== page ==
By John Lowe, Detroit Free Press –
OAKLAND, Calif. — The Oakland A’s home crowd is as wild as the story it is cheering.
The Detroit Tigers heard the crowd and suffered the story for nine innings Tuesday night.
The sellout crowd of 37,090 roared most of the game as the A’s beat the Tigers, 2-0, to keep the Tigers from sweeping the best-of-five first-round series. The A’s can tie the series Wednesday night and force a decisive Game 5 on Thursday night against Justin Verlander.
The young A’s came from 13 games down in midseason to dethrone Texas in the AL West by sweeping the visiting Rangers in the final series. The A’s inflicted the same formula on the Tigers they did last week on the Rangers: strong pitching and timely hitting in front of a boisterous crowd that seems to believe it can will into reality the unbelievable.
How fortunate are the Tigers that even though the A’s have home-field advantage, the first two games of the series were in Detroit?
It didn’t take a lot of crowd noise to drown out the Tigers’ suddenly subdued bats. Only one run by the Tigers in the first two games of the series came on a hard-hit ball (Alex Avila’s homer). Then in Game 3 on Tuesday night, the Tigers ran into left-hander Brett Anderson, 24 , the only nonrookie in the A’s playoff rotation.
Anderson allowed only two hits and handed his bullpen a 2-0 lead after six innings . Both hits he allowed came in the second, as did the night’s biggest play.
Prince Fielder led off the second with a bolt to deep right-center. Coco Crisp, the centerfielder, raced to the right-center wall and, on the run, put his glove above it.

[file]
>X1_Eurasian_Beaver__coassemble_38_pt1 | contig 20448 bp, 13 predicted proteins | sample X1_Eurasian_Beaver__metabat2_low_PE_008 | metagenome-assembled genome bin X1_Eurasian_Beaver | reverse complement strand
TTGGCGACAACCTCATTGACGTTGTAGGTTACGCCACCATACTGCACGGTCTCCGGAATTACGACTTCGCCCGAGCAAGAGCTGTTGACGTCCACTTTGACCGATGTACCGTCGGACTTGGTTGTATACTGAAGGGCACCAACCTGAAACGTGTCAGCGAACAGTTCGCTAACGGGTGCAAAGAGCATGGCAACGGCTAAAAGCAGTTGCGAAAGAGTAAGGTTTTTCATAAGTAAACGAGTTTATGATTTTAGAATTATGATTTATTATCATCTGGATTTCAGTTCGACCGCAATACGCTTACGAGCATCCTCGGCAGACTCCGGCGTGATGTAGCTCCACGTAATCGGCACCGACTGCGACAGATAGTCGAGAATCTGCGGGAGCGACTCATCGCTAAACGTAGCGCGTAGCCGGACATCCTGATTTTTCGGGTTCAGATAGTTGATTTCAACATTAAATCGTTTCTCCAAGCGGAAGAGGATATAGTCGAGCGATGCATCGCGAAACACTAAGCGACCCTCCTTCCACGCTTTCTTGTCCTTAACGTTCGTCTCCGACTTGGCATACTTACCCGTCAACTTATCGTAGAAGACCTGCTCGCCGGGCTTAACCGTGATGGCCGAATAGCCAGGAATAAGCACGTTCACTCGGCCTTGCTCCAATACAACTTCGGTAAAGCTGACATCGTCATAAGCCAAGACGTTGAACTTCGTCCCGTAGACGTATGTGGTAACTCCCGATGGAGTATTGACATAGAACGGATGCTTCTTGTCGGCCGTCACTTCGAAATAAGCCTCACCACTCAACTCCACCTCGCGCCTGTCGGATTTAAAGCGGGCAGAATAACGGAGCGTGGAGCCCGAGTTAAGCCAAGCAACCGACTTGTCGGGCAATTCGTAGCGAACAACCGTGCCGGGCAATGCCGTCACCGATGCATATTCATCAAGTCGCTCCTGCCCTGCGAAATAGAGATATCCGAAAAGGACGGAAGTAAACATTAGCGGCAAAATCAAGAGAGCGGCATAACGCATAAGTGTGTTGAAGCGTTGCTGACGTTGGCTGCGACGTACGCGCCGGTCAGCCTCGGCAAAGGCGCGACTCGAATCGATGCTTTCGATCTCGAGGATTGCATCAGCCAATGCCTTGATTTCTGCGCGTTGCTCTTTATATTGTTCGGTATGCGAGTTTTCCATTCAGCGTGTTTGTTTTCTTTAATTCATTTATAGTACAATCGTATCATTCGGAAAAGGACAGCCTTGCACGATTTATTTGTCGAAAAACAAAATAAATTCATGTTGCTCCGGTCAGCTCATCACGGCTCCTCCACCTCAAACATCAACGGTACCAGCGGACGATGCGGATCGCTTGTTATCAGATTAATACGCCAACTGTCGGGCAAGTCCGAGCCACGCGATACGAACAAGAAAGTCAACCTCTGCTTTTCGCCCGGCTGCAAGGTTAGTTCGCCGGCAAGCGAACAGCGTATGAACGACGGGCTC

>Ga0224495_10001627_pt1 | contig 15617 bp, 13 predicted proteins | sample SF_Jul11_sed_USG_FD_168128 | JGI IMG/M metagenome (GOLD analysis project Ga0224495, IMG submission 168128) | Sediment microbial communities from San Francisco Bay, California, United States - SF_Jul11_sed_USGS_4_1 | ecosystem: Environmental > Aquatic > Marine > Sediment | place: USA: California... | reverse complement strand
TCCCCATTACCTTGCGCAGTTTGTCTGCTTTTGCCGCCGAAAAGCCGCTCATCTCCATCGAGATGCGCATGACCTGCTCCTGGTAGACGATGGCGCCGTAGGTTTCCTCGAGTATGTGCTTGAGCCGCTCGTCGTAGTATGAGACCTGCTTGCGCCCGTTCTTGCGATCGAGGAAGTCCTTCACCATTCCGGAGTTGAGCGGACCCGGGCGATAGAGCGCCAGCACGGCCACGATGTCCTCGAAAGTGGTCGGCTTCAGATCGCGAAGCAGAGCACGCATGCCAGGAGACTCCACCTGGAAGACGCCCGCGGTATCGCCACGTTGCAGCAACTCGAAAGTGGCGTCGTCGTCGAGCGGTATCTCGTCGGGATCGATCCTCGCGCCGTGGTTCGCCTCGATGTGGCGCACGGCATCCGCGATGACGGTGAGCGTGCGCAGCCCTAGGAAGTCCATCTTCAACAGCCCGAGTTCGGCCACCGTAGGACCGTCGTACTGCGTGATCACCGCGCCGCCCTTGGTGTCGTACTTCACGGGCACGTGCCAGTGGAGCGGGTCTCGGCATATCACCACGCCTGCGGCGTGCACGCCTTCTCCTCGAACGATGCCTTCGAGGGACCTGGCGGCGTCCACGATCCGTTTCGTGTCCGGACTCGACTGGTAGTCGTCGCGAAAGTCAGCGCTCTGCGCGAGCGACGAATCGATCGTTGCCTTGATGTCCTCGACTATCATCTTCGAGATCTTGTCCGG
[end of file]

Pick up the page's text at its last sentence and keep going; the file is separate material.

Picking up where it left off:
This is the Crisp who dropped Miguel Cabrera’s fly ball for a two-run error in Game 2. “I have to make that dang play!!!” Crisp tweeted.
Well, he made this one. He snagged the ball and robbed Fielder of the tying homer.
“Coco’s catch really got them into it,” manager Jim Leyland said. “The key was they play deep. If he had played a normal centerfield, he probably wouldn’t have got back to make the catch. It was a great catch.”
The A’s were still leading, 1-0. It was their fifth lead of the series. If Fielder’s ball had gone out, the Tigers would have done what they had done with those other four A’s leads: wiped it out in the half-inning after Oakland took it.
As the A’s came to bat in the first, the Coliseum sellout crowd was a roaring sea of green and gold. Tigers right-hander Anibal Sanchez found himself tossed about on its waves before he got an out.
Crisp led off with a single to right. Stephen Drew walked. Sanchez got the ground ball he needed for a double play, but it was a smash right up the middle for an RBI single. Pitching coach Jeff Jones went to the mound with Sanchez seeking his first out.
With runners on first and second, Sanchez struck out cleanup man Brandon Moss looking. Then Josh Reddick grounded into a double play .
After Crisp’s catch on Fielder, Delmon Young and Jhonny Peralta followed Crisp’s catch with singles to put runners at first and second. Anderson got Andy Dirks to hit into a force and rookie Avisail Garcia grounded out.
In the third, Austin Jackson walked on four pitches with one out and Omar Infante got ahead 3-1. On the next pitch, and with Cabrera on deck, Infante grounded into an inning-ending double play.
Designated hitter Seth Smith came up with one out in the fifth. As a rookie in ‘07 with Colorado, Smith struck out against Boston for the final out of the World Series. He didn’t strike out here. He got a 2-2 pitch down and in, where left-handed hitters often like the ball, and he walloped it over the fence in center.
It was the first homer allowed by Sanchez since Smith had connected off him at Comerica Park three weeks ago.
In the sixth inning, Anderson set down the top three hitters in order. He ended the inning by fanning Cabrera on a 2-2 pitch that dove out of the strike zone.
Right-hander Ryan Cook replaced Anderson to start the seventh. He retired the side on one hit, helped by Yoenis Cespedes’ diving catch in left on Fielder (not Prince’s night). Left-hander Sean Doolittle struck out the side in the eighth and let out a roar as the crowd stood and roared and waved its yellow towels.
The fans apparently have unlimited energy, but so does the Tigers’ Verlander, whom they are one game closer to seeing.